to be devoted by the people of these States to the service of that great and glorious Being who is the beneficent author of all the good that was, that is, or that will be.
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Lakewood, New Jersey (PRWEB) November 21, 2007
While many communities across the nation gear up to feed the needy and homeless on Thanksgiving, a small religious community in Lakewood, New Jersey opens it arms to visitors every day, serving a hearty gourmet five-course meal to those in need.
The American tradition of Thanksgiving dates back to mid-summer 1623, after the pilgrims survived a particularly harsh winter, yet found that was food sufficiently plentiful to survive. The celebration took place on July 30, and colonists even invited the Indians for the feast.
In 1789, George Washington issued the first National Thanksgiving Proclamation, assigning November 26 as a national holiday, "to be devoted by the people of these States to the service of that great and glorious Being who is the beneficent author of all the good that was, that is, or that will be."
While considered to be a secular occasion by most, this tradition of giving thanks to a Higher Power dates back much further than the pilgrims. The first prayer learned by a Jewish child is recited by heart the moment they open their eyes. The Modeh Ani begins, "In your presence I give thanks, living and sustaining God...." and starts each day of their life.
The Bible also records in Deuteronomy that following the exodus from Egypt as slaves, the Jews were instructed "You shall also love the stranger, for you were strangers in the land of Egypt." It is no wonder, then, that the Jewish community in Lakewood opens its arms to a plethora of needy visitors each day and feeds them as their own.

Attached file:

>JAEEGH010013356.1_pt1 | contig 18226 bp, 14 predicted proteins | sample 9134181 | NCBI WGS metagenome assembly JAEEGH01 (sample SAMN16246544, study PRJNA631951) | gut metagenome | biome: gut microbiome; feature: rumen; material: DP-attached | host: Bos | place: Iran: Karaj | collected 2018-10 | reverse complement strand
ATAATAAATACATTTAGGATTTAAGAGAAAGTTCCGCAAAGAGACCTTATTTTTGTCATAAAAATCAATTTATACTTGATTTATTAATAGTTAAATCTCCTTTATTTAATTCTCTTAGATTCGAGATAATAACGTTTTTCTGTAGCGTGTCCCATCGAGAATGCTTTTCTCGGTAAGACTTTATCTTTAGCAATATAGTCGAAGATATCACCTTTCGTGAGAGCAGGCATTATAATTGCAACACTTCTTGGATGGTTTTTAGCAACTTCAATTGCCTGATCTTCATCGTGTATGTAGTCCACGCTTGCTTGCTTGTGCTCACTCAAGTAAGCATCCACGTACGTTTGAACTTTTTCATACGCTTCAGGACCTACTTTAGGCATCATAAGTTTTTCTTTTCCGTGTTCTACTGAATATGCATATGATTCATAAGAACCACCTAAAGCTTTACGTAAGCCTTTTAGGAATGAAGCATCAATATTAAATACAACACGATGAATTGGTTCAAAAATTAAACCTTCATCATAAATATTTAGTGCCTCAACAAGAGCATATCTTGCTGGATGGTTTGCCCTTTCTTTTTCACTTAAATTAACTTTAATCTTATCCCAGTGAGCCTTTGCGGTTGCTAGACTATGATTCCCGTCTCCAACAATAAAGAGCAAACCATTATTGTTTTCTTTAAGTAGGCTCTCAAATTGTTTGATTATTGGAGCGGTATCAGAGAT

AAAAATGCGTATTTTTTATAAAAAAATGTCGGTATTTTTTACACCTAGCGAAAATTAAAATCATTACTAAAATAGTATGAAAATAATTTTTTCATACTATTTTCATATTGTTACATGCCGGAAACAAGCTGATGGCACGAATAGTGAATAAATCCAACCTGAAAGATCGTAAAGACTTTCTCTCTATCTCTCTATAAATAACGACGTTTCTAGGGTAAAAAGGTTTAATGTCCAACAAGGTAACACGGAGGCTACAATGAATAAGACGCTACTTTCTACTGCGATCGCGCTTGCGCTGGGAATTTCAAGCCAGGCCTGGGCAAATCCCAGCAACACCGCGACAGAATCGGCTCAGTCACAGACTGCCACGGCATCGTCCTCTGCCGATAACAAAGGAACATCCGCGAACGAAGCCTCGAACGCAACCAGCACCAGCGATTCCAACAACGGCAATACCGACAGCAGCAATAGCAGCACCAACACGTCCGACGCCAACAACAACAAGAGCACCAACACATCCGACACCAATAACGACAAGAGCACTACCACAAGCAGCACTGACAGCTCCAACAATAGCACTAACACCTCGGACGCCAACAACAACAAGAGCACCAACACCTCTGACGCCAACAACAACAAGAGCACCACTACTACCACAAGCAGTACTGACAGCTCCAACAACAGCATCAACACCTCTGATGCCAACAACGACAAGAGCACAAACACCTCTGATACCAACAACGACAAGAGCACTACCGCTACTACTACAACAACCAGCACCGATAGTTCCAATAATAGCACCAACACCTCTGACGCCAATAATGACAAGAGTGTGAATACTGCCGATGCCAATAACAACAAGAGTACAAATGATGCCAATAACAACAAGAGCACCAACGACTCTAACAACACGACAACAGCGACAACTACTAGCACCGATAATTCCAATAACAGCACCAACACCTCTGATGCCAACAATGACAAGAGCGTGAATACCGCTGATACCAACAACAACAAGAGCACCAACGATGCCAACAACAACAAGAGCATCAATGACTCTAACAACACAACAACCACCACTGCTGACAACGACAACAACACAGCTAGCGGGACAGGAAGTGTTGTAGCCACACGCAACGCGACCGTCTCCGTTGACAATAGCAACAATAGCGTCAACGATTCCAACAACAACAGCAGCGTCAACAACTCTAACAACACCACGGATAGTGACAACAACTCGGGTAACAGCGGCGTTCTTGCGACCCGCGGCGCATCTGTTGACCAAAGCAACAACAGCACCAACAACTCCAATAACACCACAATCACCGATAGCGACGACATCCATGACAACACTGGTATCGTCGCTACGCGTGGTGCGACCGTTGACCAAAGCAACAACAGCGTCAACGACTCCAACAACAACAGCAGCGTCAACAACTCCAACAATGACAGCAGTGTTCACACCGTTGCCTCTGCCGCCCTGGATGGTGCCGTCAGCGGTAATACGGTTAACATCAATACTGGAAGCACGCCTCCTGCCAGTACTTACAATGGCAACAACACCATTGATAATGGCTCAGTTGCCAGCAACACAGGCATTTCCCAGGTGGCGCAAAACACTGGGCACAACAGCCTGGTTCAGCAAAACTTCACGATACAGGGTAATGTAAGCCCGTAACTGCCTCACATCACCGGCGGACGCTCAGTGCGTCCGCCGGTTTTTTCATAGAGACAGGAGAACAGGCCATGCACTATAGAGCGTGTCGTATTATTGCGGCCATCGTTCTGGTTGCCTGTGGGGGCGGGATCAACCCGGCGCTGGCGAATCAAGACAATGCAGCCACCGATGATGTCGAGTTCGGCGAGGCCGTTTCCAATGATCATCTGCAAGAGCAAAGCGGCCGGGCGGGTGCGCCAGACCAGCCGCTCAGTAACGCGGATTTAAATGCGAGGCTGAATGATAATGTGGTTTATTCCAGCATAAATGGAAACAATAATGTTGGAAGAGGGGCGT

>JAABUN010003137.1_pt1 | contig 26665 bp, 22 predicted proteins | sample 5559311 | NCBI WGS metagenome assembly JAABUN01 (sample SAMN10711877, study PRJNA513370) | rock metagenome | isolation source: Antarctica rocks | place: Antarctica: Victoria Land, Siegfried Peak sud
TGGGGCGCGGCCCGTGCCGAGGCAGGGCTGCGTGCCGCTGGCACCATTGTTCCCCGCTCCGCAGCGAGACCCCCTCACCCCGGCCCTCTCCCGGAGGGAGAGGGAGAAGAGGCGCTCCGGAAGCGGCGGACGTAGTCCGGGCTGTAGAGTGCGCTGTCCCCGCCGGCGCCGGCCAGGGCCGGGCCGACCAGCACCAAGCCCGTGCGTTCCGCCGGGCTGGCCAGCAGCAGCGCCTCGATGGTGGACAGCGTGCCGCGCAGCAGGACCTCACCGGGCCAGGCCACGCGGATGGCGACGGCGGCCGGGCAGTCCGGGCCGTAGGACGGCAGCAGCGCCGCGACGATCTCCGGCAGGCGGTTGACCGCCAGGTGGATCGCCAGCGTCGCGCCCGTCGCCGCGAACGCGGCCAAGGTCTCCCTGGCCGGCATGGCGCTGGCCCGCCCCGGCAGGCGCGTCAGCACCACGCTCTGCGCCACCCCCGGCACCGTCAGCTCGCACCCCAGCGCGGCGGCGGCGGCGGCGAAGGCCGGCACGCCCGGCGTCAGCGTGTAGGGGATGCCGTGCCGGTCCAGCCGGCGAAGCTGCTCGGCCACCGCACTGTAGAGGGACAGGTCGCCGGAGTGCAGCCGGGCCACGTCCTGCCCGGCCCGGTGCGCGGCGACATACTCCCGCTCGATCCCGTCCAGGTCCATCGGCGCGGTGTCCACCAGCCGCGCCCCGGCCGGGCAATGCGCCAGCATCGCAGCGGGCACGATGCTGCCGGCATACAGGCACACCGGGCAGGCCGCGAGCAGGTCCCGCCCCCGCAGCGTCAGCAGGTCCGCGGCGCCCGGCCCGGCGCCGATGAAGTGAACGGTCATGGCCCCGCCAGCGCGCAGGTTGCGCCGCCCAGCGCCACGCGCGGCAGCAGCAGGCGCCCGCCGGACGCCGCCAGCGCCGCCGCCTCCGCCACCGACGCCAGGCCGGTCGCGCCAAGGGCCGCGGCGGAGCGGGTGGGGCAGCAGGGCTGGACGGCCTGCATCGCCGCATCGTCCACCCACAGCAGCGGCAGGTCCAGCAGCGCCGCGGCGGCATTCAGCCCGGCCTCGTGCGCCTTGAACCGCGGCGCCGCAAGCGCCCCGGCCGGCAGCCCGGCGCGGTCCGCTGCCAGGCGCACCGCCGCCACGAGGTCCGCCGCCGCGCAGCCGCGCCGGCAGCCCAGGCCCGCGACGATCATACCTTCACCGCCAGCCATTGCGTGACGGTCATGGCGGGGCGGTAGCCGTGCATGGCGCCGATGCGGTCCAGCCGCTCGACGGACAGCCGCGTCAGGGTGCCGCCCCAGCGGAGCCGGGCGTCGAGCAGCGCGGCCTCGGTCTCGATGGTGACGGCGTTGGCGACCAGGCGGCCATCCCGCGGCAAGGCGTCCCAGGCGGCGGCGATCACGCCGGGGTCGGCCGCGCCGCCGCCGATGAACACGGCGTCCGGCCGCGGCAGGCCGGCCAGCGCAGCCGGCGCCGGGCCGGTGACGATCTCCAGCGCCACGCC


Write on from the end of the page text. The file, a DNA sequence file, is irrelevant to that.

The brainchild of two local businessmen, Rabbi Fischel Todd and Menachem Kantor, and the administrator of the Bais Yaakov Elementary School, Yosef Posner, open the school building on the corner of Fifth Street and Madison Avenue each night to visitors from vast parts of the globe, many speaking little or no English at all.
While the Soup Kitchen primarily serves members of the local and surrounding communities who would otherwise not afford or prepare a healthy meal, no one is turned away. Some Soup Kitchen guests come to Lakewood to secure donations to take back to their own countries, and some arrive because there is nowhere else to go.
One visitor, who traveled from a small Eastern European town, told Rabbi Todd, "We come here to a strange country, having left our homes and our children, to help support many families who cannot exist on the meager incomes they receive. No one can imagine how hard it is to collect, but you have given us the strength to continue this difficult task."
The Soup Kitchen's guests are attended to by volunteers from the community. Parents often bring their children, who learn at the elementary school during the day, to teach them the important of giving. By their own admission, most receive more from their guests than they have given themselves. Every person is greeted with warmth and respect.
Rabbi Todd explains that he continues to be humbled by this experience, "I have to double my efforts to help all those who come. It is difficult to imagine how much suffering every one of these hundreds of people must endure. As a matter of fact, it is I who must thank them, as well as all those who are helping us in this endeavor."
The Lakewood Soup Kitchen, Bais Hatavshil, is now open from 5:30 pm to 9 pm, seven days a week, but their goal is to be able to prepare not one, but three full meals each day, and are looking for donations to help bring it to fruition. Because in Lakewood, New Jersey, Thanksgiving is not just one day a year -- it's a way of life.
Rabbi Fischel Todd
Bais Yaakov Elementary School
Lakewood Soup Kitchen / Bais Hatavshil
419 5th Street
Lakewood, NJ 08701